River Cane Plant

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Latin Name- Arundinaria Gigantea Hardy Planting Zone- 6-10 Mature Height- 8-10 ft Width- 2 cm Sun or Shade- Full Sun
Status: In Stock

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Here's how your plants will look on arrival. All plants are dormant with no leaves or foliage.

River Cane - Arundinaria

Rivercane is a type of bamboo with evergreen foliage and is the only bamboo native to the United States. It grows in neutral to acidic soils and is normally seen by streams and rivers as well as seepages and levees. It flowers only once every 30 to 40 years but produces a beautiful display of flowers simultaneously. Commonly known as canes or river canes, the Arundinaria is a genus of bamboo that is found in the grass family. It is the only temperate bamboo species that grows in North America. Native to the eastern United States, the river cane grows in areas as far north as New Jersey to as far south as Florida, and west to Ohio and Texas. They are found along coastal plains and up to medium elevations such as in the Appalachian Mountains. One of the characteristics of these kinds of rods is the fan-like leaf cluster that forms on the top of new stems and which is referred to as a "top knot."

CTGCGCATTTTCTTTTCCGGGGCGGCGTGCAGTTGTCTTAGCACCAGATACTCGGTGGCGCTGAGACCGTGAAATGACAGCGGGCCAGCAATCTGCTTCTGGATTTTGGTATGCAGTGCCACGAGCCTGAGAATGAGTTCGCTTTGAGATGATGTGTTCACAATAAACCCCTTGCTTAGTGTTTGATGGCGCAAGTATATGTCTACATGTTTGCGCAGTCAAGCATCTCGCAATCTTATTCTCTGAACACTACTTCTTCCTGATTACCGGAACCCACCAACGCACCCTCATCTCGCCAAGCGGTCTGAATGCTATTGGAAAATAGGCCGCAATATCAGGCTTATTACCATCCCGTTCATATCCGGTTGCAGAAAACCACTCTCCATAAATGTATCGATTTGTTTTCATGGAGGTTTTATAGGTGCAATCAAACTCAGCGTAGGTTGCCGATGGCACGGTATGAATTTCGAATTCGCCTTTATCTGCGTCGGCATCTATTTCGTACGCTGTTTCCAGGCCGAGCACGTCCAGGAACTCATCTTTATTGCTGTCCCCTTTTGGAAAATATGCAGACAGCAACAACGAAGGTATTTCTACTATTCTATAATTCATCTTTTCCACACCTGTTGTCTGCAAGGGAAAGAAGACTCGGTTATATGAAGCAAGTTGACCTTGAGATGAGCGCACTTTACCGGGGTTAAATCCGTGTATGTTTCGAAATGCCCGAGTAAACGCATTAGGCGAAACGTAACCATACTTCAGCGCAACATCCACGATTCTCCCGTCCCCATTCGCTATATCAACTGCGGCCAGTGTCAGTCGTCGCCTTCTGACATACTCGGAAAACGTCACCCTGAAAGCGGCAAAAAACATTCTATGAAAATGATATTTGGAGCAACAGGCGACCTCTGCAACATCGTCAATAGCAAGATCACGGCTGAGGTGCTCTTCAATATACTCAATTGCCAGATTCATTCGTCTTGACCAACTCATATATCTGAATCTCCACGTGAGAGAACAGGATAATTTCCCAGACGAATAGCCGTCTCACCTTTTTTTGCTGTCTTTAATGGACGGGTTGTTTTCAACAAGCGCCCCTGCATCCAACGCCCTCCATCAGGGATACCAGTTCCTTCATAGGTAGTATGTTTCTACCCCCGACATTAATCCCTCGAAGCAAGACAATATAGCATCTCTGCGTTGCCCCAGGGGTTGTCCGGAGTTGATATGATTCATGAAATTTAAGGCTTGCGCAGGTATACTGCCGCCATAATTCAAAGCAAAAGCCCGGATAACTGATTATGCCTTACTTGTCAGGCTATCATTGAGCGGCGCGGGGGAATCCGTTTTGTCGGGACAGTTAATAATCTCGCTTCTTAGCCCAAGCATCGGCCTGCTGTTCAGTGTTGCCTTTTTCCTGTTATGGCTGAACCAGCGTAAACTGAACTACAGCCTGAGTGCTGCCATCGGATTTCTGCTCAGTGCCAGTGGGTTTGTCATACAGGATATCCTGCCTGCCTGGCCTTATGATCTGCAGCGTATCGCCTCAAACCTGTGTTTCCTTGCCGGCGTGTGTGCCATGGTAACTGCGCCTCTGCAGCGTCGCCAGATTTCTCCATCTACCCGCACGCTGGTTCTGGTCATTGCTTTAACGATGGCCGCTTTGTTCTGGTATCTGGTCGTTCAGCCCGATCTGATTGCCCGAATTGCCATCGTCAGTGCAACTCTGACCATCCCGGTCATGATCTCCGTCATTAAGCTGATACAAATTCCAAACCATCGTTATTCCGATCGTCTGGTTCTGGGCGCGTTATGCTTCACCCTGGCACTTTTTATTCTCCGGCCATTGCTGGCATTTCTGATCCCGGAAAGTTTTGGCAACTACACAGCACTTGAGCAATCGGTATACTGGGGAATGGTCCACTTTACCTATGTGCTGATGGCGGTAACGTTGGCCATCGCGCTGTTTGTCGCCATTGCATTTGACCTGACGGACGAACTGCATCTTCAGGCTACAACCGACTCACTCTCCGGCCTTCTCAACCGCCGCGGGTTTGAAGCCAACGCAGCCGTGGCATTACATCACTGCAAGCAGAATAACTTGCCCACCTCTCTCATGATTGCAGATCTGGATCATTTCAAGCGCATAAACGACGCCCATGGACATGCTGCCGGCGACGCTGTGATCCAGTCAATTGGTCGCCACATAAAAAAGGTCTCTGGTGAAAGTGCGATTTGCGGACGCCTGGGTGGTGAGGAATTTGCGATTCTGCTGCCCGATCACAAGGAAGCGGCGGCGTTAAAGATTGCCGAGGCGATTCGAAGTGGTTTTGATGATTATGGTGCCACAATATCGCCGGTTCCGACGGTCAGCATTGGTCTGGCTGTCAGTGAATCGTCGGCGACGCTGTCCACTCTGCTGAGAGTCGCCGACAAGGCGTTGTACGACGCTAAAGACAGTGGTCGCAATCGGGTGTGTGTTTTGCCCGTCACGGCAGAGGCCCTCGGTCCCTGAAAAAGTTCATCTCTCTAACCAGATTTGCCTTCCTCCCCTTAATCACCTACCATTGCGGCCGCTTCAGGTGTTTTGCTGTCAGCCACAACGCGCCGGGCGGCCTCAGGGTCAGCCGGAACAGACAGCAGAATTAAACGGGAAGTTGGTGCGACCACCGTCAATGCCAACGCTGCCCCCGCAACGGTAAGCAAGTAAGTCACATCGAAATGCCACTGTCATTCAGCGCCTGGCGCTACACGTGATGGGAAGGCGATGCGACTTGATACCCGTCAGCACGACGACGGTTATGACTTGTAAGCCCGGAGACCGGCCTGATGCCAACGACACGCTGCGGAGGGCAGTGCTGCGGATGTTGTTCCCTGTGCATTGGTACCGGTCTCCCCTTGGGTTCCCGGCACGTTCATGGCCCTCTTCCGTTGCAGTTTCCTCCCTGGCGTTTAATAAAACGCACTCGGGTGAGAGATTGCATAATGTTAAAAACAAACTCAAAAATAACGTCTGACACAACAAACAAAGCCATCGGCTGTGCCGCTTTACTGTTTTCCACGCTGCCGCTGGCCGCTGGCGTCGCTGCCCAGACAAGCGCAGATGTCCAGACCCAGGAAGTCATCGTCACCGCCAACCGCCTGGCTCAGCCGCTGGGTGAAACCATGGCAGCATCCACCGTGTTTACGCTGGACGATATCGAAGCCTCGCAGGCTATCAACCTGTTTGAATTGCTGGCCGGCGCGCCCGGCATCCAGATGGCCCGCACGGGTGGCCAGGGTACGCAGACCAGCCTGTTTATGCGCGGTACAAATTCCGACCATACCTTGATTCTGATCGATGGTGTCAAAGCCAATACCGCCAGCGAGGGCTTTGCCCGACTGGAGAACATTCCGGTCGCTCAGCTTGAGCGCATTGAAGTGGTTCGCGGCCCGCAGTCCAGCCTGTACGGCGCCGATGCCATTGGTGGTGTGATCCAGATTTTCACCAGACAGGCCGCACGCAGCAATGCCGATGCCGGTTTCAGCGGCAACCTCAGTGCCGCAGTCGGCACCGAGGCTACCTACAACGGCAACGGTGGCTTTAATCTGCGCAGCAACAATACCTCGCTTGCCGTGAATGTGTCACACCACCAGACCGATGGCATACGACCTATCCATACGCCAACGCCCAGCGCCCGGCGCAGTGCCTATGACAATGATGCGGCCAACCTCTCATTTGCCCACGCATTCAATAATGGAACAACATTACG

River Cane is referred to as "i-hi," or "cane," in Cherokee as it is a traditional plant used for blowguns, fishing poles, chairs, baskets, pipe stems, and shining clay pots. For these purposes, the cane can be gathered at any time of year, although it is most commonly collected in the winter months when no snakes or ticks are in the swampy habitats where the cane proliferates. The Cherokee Nation has made to revitalize traditional i-hi over the years as it has suffered from livestock grazing, the clearing of woodlands, and fluctuating water levels that dry out the roots. By encouraging the growth of such River Cane in landscaping projects, a touch of green can be added to swampy borders of gardens while assisting in the revitalization of this traditional plant.This cane is the food plant for the southern pearly eye, a butterfly. Canebrakes are an important habitat for the Swainson's, hooded, and Kentucky warblers, as well as the white-eyed vireo.